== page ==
We’ve struck censorship once before in these pages, but here I find myself doing some redaction before the paper was ever scanned. I’d had a very weird run-in with some misbehaving Police on my way home from Hashigo, so I stopped by Malthouse and raided the fridge’s supply of abandoned samples in search of something to follow ‘Péché Mortel’.
I found this, and shared it with a plural number of colleagues who I shan’t name; it’s obvious enough that I had it, but they were a little more squiffy as to its status as ‘abandoned’, despite it having laid idle for months.
Unfortunately, despite its ludicrously high scores on Ratebeer.com, I just wasn’t wowed. This could be attributable to several things (or some combination thereof):
- Maybe I’d had too-many high-grunt beers before it. This is definitely a factor with beer; you just can’t properly try that many ‘new’ things in a session, especially if they’re quite strong. There comes a point at work where someone will ask for one more random recommendation from me (who is, quite naturally, well stocked with such), and my frank advice will be to return to something they know. Save the new things for next time.
- Perhaps the beer had had a hard life before reaching me. Beers of this kind (strong, malt-driven) tend to age well, and the brewery are confident it would, but this was two years old and may have had some difficult (too hot, too rough) travels in its time. It’s a relatively-fragile product, really, and that fact is a large part of what drives the controversy over ‘grey market’ imports — about which more later, I’m sure. Or,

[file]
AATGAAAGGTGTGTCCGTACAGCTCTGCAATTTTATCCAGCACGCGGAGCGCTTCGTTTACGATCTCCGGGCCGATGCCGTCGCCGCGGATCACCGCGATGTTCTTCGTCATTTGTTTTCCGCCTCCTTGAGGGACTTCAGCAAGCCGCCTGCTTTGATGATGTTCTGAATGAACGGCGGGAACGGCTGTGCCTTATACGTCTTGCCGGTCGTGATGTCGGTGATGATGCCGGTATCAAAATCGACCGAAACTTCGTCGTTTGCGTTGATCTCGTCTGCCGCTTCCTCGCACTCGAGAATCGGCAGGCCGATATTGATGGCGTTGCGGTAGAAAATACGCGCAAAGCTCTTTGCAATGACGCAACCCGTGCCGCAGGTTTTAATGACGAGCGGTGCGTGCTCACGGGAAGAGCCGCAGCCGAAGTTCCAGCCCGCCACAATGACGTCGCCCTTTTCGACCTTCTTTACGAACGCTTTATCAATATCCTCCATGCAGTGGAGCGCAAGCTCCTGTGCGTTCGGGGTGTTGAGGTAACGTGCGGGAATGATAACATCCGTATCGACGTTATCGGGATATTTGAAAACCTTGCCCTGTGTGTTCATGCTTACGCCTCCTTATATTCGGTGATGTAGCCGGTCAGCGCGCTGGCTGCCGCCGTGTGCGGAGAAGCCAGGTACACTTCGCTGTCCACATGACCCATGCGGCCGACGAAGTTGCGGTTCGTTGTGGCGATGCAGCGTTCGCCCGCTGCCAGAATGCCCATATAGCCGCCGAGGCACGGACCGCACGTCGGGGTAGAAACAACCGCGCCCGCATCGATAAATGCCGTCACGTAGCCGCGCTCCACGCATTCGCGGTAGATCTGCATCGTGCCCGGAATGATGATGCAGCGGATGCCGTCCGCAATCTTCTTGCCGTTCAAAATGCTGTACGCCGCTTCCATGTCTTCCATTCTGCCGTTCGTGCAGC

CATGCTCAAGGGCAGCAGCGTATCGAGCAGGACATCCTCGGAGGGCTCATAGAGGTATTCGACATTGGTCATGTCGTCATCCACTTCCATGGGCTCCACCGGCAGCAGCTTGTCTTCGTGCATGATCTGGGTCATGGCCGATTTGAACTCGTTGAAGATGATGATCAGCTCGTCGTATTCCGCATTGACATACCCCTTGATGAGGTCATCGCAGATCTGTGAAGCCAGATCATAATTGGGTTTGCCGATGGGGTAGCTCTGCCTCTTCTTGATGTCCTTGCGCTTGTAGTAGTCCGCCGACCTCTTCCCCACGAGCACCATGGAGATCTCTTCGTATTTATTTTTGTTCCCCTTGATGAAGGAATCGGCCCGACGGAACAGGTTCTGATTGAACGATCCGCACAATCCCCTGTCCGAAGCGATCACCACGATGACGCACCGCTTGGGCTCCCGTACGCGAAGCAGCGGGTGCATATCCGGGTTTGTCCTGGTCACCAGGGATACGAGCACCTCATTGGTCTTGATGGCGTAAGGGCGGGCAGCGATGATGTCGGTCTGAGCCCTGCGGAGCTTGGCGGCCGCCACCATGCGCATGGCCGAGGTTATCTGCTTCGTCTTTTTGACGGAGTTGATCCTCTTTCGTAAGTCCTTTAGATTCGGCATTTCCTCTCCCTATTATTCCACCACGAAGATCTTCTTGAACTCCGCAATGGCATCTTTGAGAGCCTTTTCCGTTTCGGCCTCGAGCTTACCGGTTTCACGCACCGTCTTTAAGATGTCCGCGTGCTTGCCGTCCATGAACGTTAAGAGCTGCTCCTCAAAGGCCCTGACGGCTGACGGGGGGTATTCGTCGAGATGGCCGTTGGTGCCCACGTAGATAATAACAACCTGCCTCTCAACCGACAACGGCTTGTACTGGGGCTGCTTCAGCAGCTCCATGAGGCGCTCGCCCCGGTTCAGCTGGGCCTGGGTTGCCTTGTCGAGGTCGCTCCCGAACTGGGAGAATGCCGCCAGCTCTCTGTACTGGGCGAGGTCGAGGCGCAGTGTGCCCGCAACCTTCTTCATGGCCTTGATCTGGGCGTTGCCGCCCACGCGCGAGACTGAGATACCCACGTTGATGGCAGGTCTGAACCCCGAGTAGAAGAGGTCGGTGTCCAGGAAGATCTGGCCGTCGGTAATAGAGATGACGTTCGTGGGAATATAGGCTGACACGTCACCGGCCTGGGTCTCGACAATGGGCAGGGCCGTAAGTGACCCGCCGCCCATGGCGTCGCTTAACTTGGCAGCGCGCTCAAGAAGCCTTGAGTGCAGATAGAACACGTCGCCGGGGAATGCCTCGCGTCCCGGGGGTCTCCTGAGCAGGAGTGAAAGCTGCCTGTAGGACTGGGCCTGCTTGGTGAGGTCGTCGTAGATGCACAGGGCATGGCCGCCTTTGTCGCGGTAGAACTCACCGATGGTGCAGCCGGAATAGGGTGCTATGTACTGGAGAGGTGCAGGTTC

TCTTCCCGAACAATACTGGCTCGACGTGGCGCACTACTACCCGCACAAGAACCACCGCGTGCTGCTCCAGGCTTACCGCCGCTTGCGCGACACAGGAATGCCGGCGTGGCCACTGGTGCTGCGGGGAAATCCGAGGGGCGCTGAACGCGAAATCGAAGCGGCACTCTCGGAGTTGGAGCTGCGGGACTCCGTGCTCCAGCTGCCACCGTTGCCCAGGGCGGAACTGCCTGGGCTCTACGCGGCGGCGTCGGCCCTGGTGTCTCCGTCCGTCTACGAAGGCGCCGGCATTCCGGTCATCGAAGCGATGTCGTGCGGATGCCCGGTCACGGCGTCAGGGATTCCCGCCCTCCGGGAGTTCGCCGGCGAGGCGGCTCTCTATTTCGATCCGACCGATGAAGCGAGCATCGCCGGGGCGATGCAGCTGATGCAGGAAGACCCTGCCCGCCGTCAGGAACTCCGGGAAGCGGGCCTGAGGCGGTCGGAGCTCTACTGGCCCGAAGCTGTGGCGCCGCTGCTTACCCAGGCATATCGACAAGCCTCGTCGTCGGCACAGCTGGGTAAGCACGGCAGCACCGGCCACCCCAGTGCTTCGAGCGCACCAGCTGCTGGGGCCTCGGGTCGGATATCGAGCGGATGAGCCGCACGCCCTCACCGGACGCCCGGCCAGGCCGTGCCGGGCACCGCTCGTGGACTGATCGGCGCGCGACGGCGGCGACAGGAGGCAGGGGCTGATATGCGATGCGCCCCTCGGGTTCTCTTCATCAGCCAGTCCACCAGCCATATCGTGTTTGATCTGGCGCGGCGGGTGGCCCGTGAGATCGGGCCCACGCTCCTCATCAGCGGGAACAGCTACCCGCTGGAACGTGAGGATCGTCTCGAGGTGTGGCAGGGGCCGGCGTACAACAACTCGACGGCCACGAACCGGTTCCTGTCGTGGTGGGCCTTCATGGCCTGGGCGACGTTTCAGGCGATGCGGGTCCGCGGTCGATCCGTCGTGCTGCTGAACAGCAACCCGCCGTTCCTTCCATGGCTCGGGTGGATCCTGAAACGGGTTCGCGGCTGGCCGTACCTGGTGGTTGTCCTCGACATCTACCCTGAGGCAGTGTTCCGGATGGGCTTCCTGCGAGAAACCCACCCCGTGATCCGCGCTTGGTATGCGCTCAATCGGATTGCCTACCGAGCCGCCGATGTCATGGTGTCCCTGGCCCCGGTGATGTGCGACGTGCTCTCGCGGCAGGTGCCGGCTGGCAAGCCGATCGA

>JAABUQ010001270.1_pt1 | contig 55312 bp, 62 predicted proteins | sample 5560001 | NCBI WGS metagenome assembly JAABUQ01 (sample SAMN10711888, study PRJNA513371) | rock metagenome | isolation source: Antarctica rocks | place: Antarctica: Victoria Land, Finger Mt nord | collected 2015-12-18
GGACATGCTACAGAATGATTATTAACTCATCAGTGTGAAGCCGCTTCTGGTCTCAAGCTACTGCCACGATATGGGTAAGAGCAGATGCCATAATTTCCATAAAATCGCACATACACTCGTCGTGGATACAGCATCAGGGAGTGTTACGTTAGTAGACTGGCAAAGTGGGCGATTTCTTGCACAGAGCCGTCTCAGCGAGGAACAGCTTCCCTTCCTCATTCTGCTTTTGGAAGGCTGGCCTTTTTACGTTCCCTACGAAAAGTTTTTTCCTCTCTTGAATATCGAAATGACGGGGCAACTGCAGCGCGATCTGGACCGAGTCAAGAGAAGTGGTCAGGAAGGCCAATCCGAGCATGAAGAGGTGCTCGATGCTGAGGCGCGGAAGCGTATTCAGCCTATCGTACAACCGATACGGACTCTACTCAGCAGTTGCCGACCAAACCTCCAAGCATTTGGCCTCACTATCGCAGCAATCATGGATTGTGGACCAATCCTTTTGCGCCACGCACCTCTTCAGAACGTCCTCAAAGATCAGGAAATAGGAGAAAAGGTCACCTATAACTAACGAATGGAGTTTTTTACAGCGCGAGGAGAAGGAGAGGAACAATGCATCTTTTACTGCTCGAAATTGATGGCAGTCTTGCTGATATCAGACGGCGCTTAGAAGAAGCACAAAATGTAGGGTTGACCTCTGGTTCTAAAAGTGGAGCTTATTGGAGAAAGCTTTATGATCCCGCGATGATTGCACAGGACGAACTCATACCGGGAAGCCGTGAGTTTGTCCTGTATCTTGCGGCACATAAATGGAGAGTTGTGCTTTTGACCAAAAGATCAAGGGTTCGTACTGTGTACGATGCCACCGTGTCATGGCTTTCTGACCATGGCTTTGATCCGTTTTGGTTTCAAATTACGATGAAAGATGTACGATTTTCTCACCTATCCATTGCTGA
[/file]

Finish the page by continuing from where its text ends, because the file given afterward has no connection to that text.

- Possibly it just Wasn’t My Thing. The subjectivity of beer tasting should never be allowed to be forgotten. That you yourself don’t enjoy something otherwise-almost-universally-acclaimed is no cause for concern. Especially if you know even just a little about what you’re getting in for, you’re perfectly entitled to not like something.
For me, at the time at least (I’d certainly give it another go, with that reputation), it was just too smack-in-the-face, too fumey — despite being only a nudge stronger than my previous beer’s 9.5%, one particularly-apt comment on Ratebeer.com has it as smelling “like some sort of solvent poured into an ashtray”. Just not nearly as lovely as the Péché Mortel.
Verbatim: Brooklyn Black Chocolate Stout 07/08 13/10/10 10/6% abandoned sample @ MH. 12 floz ÷ 3 w/ [redacted] Same gorgeous colour, same espresso head, fumier, though. Tarter chocolatey flavour. Strength is much more apparent in the face, too. Rapey, says [anonymous]. As you can see from the censorship, the internet publication potential is meeting with paranoia about the exact abandonedness of these things. Possibly a bit too full-on, actually. Or maybe just mis-timed.